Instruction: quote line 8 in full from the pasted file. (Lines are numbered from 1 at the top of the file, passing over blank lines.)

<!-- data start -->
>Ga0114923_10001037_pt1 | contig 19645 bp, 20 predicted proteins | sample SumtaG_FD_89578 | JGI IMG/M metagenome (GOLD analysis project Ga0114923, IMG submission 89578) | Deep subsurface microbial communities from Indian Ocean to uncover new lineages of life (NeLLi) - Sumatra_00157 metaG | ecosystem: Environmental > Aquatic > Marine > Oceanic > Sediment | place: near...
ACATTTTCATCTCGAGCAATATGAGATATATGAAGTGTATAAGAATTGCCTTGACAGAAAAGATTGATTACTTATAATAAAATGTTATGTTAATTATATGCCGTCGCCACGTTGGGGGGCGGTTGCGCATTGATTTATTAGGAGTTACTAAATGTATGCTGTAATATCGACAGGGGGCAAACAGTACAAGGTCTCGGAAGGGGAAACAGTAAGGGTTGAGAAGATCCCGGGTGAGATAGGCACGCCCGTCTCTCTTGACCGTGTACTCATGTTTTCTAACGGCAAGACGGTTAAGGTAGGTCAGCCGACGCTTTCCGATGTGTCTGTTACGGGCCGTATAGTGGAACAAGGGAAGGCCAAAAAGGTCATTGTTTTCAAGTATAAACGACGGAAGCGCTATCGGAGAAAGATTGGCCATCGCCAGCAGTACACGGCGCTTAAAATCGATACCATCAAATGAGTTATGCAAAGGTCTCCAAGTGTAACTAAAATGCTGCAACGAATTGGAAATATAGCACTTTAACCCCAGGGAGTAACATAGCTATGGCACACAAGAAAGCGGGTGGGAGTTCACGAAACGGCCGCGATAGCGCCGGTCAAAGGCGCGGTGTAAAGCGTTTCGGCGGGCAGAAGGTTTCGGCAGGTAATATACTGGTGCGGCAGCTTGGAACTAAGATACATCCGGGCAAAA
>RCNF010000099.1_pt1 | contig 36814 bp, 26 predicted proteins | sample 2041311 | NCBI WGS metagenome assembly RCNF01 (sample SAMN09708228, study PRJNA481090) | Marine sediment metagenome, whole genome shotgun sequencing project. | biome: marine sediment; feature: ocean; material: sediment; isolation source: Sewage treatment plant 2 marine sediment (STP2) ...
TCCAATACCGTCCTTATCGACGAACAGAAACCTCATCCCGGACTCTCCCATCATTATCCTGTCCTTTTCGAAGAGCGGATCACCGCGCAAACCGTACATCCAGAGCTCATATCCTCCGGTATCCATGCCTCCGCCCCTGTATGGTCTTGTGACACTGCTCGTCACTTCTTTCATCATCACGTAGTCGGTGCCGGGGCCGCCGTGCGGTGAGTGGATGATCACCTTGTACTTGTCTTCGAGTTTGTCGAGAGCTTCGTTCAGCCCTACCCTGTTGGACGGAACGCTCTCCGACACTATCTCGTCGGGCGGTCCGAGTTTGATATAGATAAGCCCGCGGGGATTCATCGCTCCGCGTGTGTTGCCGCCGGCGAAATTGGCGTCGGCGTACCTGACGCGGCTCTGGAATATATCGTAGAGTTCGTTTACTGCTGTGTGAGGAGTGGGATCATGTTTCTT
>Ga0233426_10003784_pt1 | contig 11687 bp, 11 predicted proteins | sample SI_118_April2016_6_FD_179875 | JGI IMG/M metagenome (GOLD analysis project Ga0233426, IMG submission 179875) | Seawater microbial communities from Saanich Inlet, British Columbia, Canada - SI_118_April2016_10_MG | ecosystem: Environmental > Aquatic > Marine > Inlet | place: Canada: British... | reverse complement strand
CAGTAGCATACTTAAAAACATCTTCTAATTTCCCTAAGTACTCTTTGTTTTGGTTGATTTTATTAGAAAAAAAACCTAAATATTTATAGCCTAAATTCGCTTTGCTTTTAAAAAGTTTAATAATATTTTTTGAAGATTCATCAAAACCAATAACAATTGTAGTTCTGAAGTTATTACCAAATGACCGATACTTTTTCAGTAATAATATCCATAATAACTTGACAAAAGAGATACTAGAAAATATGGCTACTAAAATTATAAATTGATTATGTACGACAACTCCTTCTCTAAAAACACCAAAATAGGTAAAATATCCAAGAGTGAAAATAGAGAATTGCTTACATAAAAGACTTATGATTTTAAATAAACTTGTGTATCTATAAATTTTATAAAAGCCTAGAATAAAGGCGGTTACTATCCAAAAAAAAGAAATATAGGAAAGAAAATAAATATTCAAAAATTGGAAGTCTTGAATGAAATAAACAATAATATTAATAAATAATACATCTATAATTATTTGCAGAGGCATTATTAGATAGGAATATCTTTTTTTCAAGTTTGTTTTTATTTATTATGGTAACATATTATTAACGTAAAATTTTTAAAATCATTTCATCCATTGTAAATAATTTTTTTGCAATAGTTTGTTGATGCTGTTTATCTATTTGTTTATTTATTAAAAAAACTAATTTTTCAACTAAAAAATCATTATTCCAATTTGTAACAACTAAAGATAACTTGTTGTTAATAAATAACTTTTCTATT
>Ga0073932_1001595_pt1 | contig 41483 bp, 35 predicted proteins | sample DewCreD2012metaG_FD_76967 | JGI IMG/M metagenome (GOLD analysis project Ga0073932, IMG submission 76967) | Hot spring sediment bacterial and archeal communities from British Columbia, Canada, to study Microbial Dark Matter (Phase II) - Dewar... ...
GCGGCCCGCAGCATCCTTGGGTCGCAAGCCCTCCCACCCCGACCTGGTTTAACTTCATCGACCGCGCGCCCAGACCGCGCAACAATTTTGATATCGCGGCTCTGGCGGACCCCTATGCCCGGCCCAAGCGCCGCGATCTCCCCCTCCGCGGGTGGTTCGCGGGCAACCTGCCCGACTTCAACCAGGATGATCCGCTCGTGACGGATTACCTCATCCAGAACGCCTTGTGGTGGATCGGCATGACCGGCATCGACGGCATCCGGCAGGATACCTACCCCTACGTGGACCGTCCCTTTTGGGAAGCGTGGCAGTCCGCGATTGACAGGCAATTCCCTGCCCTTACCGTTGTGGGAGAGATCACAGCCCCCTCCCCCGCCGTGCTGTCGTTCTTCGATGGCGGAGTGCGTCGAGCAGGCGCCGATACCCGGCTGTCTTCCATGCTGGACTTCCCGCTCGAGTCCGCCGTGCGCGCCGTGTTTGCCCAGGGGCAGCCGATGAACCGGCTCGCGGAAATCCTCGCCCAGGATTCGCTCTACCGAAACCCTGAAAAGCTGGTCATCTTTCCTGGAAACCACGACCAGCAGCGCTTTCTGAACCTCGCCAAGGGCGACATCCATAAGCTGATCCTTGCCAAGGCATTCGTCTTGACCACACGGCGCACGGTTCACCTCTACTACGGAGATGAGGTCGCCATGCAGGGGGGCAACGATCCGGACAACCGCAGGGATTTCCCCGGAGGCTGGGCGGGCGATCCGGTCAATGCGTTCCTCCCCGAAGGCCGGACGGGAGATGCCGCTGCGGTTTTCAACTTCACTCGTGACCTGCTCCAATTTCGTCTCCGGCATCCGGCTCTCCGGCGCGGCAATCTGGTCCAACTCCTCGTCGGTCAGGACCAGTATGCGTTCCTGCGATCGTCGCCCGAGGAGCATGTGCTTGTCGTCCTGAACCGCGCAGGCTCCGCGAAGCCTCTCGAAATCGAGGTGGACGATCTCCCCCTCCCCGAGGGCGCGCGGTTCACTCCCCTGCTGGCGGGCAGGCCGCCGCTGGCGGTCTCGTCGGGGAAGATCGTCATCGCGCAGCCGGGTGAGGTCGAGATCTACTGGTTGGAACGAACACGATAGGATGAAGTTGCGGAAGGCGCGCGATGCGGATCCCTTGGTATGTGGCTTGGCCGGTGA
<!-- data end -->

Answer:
GCGGCCCGCAGCATCCTTGGGTCGCAAGCCCTCCCACCCCGACCTGGTTTAACTTCATCGACCGCGCGCCCAGACCGCGCAACAATTTTGATATCGCGGCTCTGGCGGACCCCTATGCCCGGCCCAAGCGCCGCGATCTCCCCCTCCGCGGGTGGTTCGCGGGCAACCTGCCCGACTTCAACCAGGATGATCCGCTCGTGACGGATTACCTCATCCAGAACGCCTTGTGGTGGATCGGCATGACCGGCATCGACGGCATCCGGCAGGATACCTACCCCTACGTGGACCGTCCCTTTTGGGAAGCGTGGCAGTCCGCGATTGACAGGCAATTCCCTGCCCTTACCGTTGTGGGAGAGATCACAGCCCCCTCCCCCGCCGTGCTGTCGTTCTTCGATGGCGGAGTGCGTCGAGCAGGCGCCGATACCCGGCTGTCTTCCATGCTGGACTTCCCGCTCGAGTCCGCCGTGCGCGCCGTGTTTGCCCAGGGGCAGCCGATGAACCGGCTCGCGGAAATCCTCGCCCAGGATTCGCTCTACCGAAACCCTGAAAAGCTGGTCATCTTTCCTGGAAACCACGACCAGCAGCGCTTTCTGAACCTCGCCAAGGGCGACATCCATAAGCTGATCCTTGCCAAGGCATTCGTCTTGACCACACGGCGCACGGTTCACCTCTACTACGGAGATGAGGTCGCCATGCAGGGGGGCAACGATCCGGACAACCGCAGGGATTTCCCCGGAGGCTGGGCGGGCGATCCGGTCAATGCGTTCCTCCCCGAAGGCCGGACGGGAGATGCCGCTGCGGTTTTCAACTTCACTCGTGACCTGCTCCAATTTCGTCTCCGGCATCCGGCTCTCCGGCGCGGCAATCTGGTCCAACTCCTCGTCGGTCAGGACCAGTATGCGTTCCTGCGATCGTCGCCCGAGGAGCATGTGCTTGTCGTCCTGAACCGCGCAGGCTCCGCGAAGCCTCTCGAAATCGAGGTGGACGATCTCCCCCTCCCCGAGGGCGCGCGGTTCACTCCCCTGCTGGCGGGCAGGCCGCCGCTGGCGGTCTCGTCGGGGAAGATCGTCATCGCGCAGCCGGGTGAGGTCGAGATCTACTGGTTGGAACGAACACGATAGGATGAAGTTGCGGAAGGCGCGCGATGCGGATCCCTTGGTATGTGGCTTGGCCGGTGA